James Young and Michael Sanders, AMD Inc., Paul Graykowski and Vernon Lee, Synopsys Inc.
EETimes (1/19/2011 9:19 AM EST)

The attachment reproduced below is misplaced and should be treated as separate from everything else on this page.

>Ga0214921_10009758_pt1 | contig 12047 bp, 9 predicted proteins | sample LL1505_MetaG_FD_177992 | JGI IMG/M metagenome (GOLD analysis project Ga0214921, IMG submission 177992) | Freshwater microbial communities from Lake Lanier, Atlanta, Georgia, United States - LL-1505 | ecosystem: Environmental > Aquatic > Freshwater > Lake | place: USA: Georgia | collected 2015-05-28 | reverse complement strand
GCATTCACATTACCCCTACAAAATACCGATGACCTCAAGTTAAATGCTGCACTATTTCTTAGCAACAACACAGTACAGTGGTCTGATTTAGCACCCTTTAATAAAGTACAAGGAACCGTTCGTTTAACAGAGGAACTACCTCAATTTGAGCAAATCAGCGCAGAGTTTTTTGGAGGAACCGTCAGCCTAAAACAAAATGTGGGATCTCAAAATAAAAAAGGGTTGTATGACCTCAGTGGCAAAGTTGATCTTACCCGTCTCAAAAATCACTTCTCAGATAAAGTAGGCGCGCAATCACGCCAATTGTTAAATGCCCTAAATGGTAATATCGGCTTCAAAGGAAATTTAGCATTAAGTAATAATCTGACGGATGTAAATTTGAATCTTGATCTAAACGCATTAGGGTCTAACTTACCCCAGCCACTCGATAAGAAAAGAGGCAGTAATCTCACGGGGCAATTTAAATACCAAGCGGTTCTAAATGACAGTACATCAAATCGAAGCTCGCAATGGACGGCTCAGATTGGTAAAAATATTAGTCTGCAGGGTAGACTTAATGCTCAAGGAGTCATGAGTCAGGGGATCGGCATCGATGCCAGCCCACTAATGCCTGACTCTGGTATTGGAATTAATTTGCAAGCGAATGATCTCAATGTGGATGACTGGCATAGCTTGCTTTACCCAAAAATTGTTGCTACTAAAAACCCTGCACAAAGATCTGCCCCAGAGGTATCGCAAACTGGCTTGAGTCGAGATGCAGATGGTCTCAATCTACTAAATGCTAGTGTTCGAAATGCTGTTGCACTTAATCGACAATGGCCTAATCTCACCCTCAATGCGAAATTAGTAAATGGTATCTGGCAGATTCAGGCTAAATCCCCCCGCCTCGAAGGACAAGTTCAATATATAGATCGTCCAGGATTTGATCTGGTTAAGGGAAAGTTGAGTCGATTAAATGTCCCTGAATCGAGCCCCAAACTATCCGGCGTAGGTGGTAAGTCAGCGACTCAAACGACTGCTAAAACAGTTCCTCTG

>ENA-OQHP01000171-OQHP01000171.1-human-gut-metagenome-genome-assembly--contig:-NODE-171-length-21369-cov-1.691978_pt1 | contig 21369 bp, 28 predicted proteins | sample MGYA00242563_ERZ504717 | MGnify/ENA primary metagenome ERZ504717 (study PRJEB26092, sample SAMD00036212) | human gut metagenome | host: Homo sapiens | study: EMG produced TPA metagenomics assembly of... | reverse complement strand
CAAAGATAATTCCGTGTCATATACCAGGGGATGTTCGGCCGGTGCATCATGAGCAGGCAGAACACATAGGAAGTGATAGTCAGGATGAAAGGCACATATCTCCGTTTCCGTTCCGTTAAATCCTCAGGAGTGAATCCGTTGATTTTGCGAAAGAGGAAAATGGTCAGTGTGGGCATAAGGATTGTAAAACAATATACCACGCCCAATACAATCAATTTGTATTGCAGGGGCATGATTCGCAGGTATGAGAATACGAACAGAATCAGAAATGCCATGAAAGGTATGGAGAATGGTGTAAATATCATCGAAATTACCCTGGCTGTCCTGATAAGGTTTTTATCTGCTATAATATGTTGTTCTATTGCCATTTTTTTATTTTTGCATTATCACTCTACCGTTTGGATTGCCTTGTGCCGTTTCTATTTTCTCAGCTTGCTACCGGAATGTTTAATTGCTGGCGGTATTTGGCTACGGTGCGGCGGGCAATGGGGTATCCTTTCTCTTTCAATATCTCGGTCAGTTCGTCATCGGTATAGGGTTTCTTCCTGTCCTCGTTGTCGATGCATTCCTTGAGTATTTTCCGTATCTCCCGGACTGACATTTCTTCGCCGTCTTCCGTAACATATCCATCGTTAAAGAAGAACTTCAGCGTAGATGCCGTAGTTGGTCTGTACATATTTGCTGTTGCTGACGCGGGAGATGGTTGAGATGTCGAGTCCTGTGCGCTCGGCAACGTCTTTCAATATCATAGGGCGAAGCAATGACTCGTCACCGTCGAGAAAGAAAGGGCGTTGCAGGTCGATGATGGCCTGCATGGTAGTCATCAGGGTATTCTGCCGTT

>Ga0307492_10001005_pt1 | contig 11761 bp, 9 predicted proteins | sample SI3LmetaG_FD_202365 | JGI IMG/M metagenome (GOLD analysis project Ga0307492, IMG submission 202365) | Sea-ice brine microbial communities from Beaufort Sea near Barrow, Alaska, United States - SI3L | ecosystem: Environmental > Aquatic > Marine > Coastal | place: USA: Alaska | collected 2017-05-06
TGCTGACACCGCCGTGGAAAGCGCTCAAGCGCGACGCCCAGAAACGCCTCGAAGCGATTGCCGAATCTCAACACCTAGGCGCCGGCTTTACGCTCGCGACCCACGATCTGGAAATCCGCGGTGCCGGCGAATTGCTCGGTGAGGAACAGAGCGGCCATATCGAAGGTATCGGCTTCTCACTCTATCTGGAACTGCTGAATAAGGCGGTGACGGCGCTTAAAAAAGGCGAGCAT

In order to deliver ever increasing performance at bounded clock frequencies, processor vendors have turned to multicore designs that allow many programs to execute in parallel on a single chip. Verification of a multicore design is substantially more complex than a single core design because access to shared resources, such as the memory and I/O subsystems, requires arbitration and coherency. Not only general purpose processors, but embedded and application-specific processors such as graphics processing units (GPU), must be verified using large regression suites.AMD continually pushes the technology envelope to develop highly complex multicore processor chips. Verification of such multicore processors involves the execution of tens of thousands of tests in a typical regression. As this regression can take a week or more to execute, there is a need for designers to have available a highly optimized test list that maximizes line and toggle coverage. It is important that this test list can be run and graded in a matter of hours. The optimized list must be bounded by a predefined number of tests, such that the run time of the resultant mini-regression can be modified to meet scheduling needs.
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